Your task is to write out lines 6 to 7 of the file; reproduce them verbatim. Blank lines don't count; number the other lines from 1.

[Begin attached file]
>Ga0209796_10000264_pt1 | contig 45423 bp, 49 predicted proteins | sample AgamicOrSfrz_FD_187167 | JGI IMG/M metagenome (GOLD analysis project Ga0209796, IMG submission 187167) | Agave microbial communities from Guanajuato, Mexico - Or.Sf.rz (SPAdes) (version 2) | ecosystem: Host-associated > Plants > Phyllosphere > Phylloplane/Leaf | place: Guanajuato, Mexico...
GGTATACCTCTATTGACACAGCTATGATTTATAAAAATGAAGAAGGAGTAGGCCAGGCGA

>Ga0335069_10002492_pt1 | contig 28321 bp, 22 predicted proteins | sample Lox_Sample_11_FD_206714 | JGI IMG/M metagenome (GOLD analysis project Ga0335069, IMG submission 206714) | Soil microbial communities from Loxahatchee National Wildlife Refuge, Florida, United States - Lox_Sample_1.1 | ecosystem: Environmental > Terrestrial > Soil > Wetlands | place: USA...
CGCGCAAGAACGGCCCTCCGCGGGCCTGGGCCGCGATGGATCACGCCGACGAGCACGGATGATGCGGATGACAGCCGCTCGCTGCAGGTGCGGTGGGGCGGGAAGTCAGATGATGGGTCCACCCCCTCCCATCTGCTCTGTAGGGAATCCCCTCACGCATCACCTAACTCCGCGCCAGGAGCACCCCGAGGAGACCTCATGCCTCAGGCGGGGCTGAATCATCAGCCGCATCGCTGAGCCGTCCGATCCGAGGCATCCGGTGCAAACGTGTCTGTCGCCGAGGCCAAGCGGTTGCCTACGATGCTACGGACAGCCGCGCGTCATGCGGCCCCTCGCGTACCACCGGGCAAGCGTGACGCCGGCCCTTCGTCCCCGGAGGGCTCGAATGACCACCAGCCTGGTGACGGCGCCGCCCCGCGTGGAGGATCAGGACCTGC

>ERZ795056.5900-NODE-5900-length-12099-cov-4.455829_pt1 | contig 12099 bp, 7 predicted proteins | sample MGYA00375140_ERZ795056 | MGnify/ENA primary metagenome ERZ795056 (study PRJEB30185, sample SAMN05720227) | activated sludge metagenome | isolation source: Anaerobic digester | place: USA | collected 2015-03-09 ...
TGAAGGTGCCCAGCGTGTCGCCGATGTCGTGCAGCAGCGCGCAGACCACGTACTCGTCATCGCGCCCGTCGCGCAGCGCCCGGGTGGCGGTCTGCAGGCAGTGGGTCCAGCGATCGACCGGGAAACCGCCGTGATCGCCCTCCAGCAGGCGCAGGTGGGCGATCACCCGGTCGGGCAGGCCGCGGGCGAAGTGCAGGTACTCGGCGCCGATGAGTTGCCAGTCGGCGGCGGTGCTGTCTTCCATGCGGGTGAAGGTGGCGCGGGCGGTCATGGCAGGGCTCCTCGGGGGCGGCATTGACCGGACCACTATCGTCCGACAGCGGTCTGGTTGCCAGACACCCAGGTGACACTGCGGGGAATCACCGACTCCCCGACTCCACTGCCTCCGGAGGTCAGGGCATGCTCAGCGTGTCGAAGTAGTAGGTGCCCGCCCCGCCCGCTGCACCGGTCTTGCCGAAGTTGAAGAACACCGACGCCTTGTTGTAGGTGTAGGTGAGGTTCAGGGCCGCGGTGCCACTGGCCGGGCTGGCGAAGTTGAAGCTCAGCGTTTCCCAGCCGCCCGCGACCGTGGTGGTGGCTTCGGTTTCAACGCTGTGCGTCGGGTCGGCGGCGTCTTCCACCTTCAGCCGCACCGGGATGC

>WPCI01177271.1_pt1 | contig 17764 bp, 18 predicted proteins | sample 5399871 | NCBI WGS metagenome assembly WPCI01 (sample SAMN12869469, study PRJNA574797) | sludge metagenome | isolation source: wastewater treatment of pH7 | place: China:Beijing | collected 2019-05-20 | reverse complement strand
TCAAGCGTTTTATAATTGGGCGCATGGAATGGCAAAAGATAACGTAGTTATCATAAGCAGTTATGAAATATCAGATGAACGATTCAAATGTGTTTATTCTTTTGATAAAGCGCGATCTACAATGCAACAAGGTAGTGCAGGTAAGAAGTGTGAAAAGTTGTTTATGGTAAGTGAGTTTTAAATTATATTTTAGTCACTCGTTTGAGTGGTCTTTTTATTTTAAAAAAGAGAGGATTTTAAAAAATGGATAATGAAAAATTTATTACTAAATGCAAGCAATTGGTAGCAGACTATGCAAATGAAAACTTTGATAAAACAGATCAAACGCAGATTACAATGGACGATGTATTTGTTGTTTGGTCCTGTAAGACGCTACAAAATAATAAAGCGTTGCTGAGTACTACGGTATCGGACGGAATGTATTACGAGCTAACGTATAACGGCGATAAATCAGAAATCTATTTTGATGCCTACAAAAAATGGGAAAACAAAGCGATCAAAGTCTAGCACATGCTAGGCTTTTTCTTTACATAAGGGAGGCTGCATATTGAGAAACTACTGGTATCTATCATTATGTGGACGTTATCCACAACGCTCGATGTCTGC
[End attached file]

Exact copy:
TGAAGGTGCCCAGCGTGTCGCCGATGTCGTGCAGCAGCGCGCAGACCACGTACTCGTCATCGCGCCCGTCGCGCAGCGCCCGGGTGGCGGTCTGCAGGCAGTGGGTCCAGCGATCGACCGGGAAACCGCCGTGATCGCCCTCCAGCAGGCGCAGGTGGGCGATCACCCGGTCGGGCAGGCCGCGGGCGAAGTGCAGGTACTCGGCGCCGATGAGTTGCCAGTCGGCGGCGGTGCTGTCTTCCATGCGGGTGAAGGTGGCGCGGGCGGTCATGGCAGGGCTCCTCGGGGGCGGCATTGACCGGACCACTATCGTCCGACAGCGGTCTGGTTGCCAGACACCCAGGTGACACTGCGGGGAATCACCGACTCCCCGACTCCACTGCCTCCGGAGGTCAGGGCATGCTCAGCGTGTCGAAGTAGTAGGTGCCCGCCCCGCCCGCTGCACCGGTCTTGCCGAAGTTGAAGAACACCGACGCCTTGTTGTAGGTGTAGGTGAGGTTCAGGGCCGCGGTGCCACTGGCCGGGCTGGCGAAGTTGAAGCTCAGCGTTTCCCAGCCGCCCGCGACCGTGGTGGTGGCTTCGGTTTCAACGCTGTGCGTCGGGTCGGCGGCGTCTTCCACCTTCAGCCGCACCGGGATGC

>WPCI01177271.1_pt1 | contig 17764 bp, 18 predicted proteins | sample 5399871 | NCBI WGS metagenome assembly WPCI01 (sample SAMN12869469, study PRJNA574797) | sludge metagenome | isolation source: wastewater treatment of pH7 | place: China:Beijing | collected 2019-05-20 | reverse complement strand